Freedom at a cost – the first pardon granted in 1788

The convict James Freeman was found guilty in the Criminal Court on 29 February 1788 of stealing flour. The fledgling Colony was barely a month old, and supplies of food were limited. Theft of such items was therefore viewed with the utmost seriousness, hence the draconian death sentence that was handed down. This punishment was at once severe, merciful, and pragmatic.

There was a need to find someone to undertake the task of dispatching condemned felons via the hangman’s noose, and who better than a convict who could hardly refuse the job offer, given the alternative. This condition applied up to the time he had served his original sentence of 7 years.
While few administrative records have survived from the earliest days of the Colony, there are many records of court proceedings and the administration of justice within the State archives collection. This document, bearing Arthur Phillip’s neat signature, is the official copy of the first pardon granted in New South Wales.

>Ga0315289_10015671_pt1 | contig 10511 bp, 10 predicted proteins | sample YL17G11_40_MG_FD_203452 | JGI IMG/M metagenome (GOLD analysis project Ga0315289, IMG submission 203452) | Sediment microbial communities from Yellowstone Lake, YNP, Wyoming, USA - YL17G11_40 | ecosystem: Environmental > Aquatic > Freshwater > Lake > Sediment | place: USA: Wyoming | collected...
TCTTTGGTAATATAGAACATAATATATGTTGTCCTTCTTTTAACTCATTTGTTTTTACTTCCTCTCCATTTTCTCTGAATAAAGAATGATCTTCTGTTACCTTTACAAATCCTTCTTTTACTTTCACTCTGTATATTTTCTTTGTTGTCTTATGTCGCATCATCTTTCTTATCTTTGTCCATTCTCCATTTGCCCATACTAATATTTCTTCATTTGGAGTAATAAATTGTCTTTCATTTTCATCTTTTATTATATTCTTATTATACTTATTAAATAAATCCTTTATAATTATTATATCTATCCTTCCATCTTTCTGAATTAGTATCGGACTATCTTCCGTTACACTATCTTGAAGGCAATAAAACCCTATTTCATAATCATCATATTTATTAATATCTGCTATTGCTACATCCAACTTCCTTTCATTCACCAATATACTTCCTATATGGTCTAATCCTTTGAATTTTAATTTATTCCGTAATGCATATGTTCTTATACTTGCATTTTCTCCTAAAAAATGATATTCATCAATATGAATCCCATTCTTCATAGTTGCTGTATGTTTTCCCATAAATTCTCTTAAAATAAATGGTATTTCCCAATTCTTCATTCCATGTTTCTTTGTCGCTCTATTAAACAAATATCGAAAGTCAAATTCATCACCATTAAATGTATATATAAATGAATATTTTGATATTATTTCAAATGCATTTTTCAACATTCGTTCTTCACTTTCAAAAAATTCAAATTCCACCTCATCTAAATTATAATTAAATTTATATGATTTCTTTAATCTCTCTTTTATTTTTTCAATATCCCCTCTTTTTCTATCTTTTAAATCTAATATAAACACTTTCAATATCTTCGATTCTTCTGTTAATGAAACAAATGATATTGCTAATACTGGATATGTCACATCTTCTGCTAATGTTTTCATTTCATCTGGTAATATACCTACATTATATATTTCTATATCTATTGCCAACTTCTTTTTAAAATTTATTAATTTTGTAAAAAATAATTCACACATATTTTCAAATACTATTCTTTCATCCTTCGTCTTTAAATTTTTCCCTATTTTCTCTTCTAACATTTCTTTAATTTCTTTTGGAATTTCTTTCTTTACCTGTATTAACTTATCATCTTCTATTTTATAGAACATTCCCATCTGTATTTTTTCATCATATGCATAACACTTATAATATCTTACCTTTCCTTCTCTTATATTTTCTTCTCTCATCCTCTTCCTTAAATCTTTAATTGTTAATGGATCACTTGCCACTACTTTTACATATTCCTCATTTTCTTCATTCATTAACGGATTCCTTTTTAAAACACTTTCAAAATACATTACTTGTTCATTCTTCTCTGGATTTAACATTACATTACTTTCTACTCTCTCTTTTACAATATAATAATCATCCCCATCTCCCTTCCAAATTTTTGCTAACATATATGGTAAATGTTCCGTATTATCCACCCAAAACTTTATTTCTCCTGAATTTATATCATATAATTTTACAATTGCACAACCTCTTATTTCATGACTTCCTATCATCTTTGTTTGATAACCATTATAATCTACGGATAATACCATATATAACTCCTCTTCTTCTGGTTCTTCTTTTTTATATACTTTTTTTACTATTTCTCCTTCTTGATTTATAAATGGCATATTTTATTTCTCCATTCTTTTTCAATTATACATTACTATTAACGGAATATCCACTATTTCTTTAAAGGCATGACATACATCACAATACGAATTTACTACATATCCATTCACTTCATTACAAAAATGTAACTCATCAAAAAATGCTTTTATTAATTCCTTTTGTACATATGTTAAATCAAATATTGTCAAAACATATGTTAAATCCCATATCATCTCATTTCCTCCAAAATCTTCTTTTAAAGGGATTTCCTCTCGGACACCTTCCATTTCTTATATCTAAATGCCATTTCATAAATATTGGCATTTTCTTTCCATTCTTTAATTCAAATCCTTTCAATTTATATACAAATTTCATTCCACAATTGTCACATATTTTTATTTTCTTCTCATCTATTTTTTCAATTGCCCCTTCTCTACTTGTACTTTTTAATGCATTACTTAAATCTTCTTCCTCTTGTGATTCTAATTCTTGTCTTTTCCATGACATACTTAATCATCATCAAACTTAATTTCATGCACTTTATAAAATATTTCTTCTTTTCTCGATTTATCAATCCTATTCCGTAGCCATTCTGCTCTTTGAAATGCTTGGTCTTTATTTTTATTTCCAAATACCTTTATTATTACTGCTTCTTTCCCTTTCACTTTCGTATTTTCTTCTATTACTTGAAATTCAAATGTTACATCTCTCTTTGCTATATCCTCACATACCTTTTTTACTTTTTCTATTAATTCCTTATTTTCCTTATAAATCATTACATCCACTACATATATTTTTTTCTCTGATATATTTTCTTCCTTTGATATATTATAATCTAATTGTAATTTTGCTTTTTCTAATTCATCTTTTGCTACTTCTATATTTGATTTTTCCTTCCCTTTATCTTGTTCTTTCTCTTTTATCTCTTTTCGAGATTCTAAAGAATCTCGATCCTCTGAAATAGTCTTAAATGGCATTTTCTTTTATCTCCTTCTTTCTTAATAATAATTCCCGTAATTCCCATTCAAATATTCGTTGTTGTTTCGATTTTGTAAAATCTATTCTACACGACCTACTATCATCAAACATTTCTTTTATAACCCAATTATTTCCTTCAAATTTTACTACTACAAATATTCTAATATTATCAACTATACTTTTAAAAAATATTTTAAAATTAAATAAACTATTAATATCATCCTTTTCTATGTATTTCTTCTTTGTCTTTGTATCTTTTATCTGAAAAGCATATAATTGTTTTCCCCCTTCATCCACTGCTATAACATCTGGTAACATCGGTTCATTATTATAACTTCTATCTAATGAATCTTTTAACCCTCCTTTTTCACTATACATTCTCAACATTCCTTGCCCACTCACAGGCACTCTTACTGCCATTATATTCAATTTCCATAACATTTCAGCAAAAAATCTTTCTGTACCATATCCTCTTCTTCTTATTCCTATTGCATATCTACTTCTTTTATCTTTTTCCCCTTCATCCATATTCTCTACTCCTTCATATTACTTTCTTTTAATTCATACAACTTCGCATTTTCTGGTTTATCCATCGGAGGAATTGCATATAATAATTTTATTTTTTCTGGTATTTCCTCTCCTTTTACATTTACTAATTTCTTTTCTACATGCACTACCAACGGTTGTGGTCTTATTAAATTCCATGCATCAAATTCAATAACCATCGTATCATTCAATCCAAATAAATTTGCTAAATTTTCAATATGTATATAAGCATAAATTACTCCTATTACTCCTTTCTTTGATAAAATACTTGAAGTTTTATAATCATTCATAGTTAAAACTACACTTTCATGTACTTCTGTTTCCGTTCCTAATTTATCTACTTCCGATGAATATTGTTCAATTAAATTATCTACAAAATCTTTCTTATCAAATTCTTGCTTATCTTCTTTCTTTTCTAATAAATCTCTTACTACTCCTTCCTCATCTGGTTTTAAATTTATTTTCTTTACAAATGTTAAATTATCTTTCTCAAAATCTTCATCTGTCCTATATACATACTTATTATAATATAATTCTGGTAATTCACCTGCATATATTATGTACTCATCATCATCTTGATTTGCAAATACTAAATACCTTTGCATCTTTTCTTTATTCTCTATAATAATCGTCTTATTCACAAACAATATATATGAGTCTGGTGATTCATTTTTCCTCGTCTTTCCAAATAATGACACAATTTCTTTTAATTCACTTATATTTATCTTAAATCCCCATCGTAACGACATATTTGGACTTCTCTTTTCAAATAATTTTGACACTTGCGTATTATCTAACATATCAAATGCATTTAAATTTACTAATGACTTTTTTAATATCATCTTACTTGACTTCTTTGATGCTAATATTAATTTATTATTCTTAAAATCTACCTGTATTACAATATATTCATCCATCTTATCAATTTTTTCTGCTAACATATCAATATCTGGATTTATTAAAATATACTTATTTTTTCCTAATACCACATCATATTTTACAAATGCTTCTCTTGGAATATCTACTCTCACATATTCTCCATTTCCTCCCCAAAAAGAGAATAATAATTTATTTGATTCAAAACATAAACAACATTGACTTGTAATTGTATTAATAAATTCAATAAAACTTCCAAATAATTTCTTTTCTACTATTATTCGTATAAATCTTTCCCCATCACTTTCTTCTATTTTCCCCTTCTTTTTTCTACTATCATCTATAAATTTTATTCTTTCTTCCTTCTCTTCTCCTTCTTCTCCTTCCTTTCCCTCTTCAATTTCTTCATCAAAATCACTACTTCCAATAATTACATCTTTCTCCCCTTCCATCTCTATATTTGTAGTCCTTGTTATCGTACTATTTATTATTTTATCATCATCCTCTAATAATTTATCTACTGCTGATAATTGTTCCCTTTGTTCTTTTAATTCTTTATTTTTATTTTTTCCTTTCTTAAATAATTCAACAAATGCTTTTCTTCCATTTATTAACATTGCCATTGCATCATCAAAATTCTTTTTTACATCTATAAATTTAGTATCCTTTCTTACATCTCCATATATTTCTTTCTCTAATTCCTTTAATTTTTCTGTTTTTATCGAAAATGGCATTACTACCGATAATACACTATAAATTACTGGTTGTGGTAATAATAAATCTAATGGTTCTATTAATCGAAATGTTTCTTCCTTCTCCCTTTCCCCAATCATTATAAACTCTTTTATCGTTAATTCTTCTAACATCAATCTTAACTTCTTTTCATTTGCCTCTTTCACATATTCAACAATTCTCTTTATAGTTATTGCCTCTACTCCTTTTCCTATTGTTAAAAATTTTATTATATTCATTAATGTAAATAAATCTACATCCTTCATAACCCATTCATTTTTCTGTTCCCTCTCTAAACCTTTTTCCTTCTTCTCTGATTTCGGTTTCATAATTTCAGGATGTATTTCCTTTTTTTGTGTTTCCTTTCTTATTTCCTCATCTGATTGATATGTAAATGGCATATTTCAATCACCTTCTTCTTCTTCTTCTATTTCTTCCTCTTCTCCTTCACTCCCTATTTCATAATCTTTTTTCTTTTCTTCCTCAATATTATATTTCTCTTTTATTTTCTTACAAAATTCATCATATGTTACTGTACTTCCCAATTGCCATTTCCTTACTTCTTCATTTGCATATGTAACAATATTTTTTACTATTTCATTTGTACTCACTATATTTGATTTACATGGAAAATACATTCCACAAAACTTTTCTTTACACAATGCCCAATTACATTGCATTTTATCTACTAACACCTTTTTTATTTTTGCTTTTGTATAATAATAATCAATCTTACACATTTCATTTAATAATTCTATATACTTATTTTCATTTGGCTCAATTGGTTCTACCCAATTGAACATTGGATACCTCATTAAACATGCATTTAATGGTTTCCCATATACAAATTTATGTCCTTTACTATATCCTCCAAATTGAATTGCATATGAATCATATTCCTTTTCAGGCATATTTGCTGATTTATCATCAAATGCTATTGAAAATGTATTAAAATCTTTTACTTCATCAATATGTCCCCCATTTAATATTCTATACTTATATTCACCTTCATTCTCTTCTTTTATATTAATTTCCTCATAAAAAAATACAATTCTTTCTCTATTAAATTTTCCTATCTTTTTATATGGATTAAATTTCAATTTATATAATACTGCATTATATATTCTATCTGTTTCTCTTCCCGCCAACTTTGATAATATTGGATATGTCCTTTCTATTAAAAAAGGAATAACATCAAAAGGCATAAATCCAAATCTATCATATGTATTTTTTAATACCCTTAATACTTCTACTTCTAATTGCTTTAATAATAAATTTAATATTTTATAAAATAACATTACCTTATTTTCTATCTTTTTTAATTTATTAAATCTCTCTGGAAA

Source: NRS 5601 Judge Advocate: Pardons, 1788-1803, [5/1151 p. 1, Reel 772].
Colonial pardon for James Freeman

Extract – third paragraph of document

…In Pursuance of the Power & Authority vested in me, I do hereby grant him the said James Freeman, a Pardon for the said Offence, on condition of his becoming the public Executioner…

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